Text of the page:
The mRNA of trypanosomes is unique in that most, if not all, mature species bear an identical 35-bp splicer leader (SL) at their 5'-termini (Borst & Greaves 1986). This SL is encoded in blocks of tandemly repeated units, the mini-exon genes (ME). Comparative alignment of ME from different T. cruzi strains showed the presence of highly conserved sequences regions of 39 bp (the exons), similar regions of 73 bp with more than 98% of identity (corresponding to the introns) and divergent intergenic regions (less than 59% of similarity) (Murthy et al. 1992, Souto et al. 1996) (Fig. 1). By using a multilocal PCR strategy it was possible to cluster T. cruzi strains into two groups according to the amplification products. Strains that yielded 300 bp products were designated as belonging to group 1 and those that yielded 350 bp products were designated as belonging to group 2 (Souto et al. 1996). Subsequent analysis of mini-exon gene sequences of Z3 strains recognized a sub-clade inside of group 2 characterized by a ~ 50 bp insertion/deletion in the non-transcribed spacer region of the mini-exon (Fernandes et al. 1998). New sets of primers were designed to amplify the Z3 strains (Fernandes et al. 2001).

Fig. 1: schematic representation of the Trypanosoma cruzi mini-exon (ME) locus. The ME locus is organized as tandem repeated units in which the exon region are conserved throughout the kinetoplastida (black boxes). Intron regions are indicated by the grey boxes and the non-transcribed spacer is represented by the black connecting line. ME typing is based on a multiplex polymerase chain reaction using an exon-specific primer (right arrow) and lineage-specific primers located in the spacer region.


In trypanosomes, the ribosomal cistron exhibits a singular organization. Both the small subunit (SSU) and the large subunit (LSU) are considerably larger than the typical eukaryotic rRNA species. Particularly interesting is the LSU that contains two-high-molecular weight RNAs (24Sa/24Sb) and six low-molecular-weight RNA (S1-S6) components (Leon et al. 1978, Hernandez et al. 1990, Arruda et al. 1990). The rDNA cistron is constituted of repeated sequences in which the coding regions of the SSU and the LSU are separated by two internal transcribed spacers. The ITS 1 separates the coding region of the 18S subunit and the 5.8 S rDNA, and the ITS2 separates 5.8 S rDNA sequence from the 24S rDNA (Fig. 2). Comparison between the 24Sa rRNA gene of T. cruzi and other trypanosomatids showed high homology except for discrete regions. The most divergent domain (D7) is a segment of about 100 bp located at the 3' end of T. cruzi gene (Arruda et al. 1990, Souto & Zingales 1993). Initially, PCR amplification of a sequence from the D7 domain revealed a dimorphism when DNA from different T. cruzi strains was used (Souto & Zingales 1993). Three different groups or lineages of T. cruzi strains could be detected. Strains from lineage 1 gave a 125 bp product and another group of strains (lineage 2) gave a 110 bp product. A third group presenting both PCR products and denoted group 1/2 was later detected (Souto et al. 1996).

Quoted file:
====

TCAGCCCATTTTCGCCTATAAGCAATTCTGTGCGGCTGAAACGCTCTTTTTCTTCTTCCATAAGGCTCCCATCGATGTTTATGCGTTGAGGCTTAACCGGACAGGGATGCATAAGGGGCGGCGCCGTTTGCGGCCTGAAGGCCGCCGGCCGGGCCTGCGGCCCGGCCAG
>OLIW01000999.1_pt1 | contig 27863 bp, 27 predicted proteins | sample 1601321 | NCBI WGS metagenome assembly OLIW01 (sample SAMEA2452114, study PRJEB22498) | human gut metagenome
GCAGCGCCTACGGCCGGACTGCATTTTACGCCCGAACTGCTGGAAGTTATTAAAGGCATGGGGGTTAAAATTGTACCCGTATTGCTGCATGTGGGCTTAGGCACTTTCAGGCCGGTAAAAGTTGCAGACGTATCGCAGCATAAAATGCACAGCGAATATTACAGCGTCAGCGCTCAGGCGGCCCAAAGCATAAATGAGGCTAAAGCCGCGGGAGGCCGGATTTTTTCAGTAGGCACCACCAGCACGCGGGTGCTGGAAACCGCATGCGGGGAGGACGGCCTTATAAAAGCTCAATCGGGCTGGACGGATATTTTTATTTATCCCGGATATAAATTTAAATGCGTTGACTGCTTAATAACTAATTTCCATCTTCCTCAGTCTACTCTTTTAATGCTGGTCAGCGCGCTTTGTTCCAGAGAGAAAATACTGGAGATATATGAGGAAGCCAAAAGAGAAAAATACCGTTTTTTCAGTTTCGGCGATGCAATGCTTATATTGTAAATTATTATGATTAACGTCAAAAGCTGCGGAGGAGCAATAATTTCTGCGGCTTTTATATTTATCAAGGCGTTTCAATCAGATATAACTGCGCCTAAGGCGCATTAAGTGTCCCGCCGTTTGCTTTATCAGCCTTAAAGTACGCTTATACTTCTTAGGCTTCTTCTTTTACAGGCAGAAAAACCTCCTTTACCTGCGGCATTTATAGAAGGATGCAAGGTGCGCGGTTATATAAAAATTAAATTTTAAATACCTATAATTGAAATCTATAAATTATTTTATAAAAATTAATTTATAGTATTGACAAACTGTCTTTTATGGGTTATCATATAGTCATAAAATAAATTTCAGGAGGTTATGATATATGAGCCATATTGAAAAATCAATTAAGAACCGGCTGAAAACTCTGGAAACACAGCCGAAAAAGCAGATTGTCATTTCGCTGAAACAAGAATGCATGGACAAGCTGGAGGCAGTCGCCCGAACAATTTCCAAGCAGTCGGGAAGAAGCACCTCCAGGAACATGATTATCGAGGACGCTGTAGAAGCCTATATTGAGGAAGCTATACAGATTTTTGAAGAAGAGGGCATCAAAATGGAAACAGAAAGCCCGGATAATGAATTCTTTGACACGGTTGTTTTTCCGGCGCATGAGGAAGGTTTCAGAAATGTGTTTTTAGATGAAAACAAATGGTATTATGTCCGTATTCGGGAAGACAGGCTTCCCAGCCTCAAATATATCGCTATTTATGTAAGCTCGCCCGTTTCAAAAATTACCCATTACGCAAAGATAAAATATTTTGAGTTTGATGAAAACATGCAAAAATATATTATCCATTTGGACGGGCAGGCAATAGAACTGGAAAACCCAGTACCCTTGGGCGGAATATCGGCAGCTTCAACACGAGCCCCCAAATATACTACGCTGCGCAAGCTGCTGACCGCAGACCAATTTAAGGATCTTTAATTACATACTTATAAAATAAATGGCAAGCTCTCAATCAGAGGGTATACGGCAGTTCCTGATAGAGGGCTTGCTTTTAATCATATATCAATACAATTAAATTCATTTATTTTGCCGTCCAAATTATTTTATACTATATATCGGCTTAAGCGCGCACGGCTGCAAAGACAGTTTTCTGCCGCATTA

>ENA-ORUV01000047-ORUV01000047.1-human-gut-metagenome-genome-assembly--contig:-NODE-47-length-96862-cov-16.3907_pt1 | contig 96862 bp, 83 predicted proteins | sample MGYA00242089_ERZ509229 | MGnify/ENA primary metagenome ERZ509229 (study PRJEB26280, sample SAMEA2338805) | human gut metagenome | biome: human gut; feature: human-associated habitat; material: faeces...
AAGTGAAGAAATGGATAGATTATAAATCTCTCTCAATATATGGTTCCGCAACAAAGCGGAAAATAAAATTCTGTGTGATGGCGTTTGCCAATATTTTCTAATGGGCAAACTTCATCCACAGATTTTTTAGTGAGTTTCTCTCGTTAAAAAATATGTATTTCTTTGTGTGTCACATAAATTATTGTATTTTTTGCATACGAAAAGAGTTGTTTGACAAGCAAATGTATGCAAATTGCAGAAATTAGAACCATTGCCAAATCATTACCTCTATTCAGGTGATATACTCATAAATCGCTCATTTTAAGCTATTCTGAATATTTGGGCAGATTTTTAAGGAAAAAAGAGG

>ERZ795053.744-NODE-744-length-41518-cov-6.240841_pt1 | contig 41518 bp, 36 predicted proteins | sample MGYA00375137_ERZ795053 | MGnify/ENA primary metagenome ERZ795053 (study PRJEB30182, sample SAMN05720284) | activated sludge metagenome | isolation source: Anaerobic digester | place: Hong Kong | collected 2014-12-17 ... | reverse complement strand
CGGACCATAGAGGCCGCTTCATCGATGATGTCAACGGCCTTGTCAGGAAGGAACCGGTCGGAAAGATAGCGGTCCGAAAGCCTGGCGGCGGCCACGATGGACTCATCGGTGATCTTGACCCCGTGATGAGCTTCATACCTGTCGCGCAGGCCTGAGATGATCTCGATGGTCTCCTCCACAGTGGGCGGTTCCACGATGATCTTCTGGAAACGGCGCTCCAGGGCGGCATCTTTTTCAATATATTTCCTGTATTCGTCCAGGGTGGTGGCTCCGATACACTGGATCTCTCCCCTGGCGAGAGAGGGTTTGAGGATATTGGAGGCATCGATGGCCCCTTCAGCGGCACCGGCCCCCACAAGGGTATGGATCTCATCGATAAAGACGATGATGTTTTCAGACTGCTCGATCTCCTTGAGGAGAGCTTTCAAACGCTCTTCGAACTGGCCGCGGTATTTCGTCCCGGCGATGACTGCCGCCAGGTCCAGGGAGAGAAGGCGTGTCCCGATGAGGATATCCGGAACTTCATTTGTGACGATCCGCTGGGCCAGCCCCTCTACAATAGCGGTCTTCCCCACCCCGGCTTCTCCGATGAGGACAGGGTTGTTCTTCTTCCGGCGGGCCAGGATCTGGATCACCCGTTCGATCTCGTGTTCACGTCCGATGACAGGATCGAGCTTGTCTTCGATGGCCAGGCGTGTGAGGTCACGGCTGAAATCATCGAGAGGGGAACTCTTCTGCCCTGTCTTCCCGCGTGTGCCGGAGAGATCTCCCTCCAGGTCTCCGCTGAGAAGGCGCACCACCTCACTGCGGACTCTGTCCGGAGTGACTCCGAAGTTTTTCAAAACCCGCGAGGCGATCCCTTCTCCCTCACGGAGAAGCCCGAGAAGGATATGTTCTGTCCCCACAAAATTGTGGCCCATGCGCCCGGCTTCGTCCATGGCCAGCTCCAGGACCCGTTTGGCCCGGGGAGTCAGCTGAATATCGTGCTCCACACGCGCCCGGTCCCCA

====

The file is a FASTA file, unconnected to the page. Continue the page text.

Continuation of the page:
Fig. 2: schematic organization of Trypanosoma cruzi rDNA cistron. The small subunit (SSU) is indicated by a grey box and the large subunit (LSU) by black boxes. The rDNA cistron is constituted of repeated sequences in which the coding regions of the SSU and the LSU are separated by two internal transcribed spacers (ITS). The ITS 1 separates the coding region of the 18S subunit and the 5.8 S rDNA, and the ITS2 separates 5.8 S rDNA sequences from the 24S rDNA. rDNA typing is performed using primers D71 and D72 that amplifies a dimorphic region at the 3’ end of the 24Sa rRNA gene.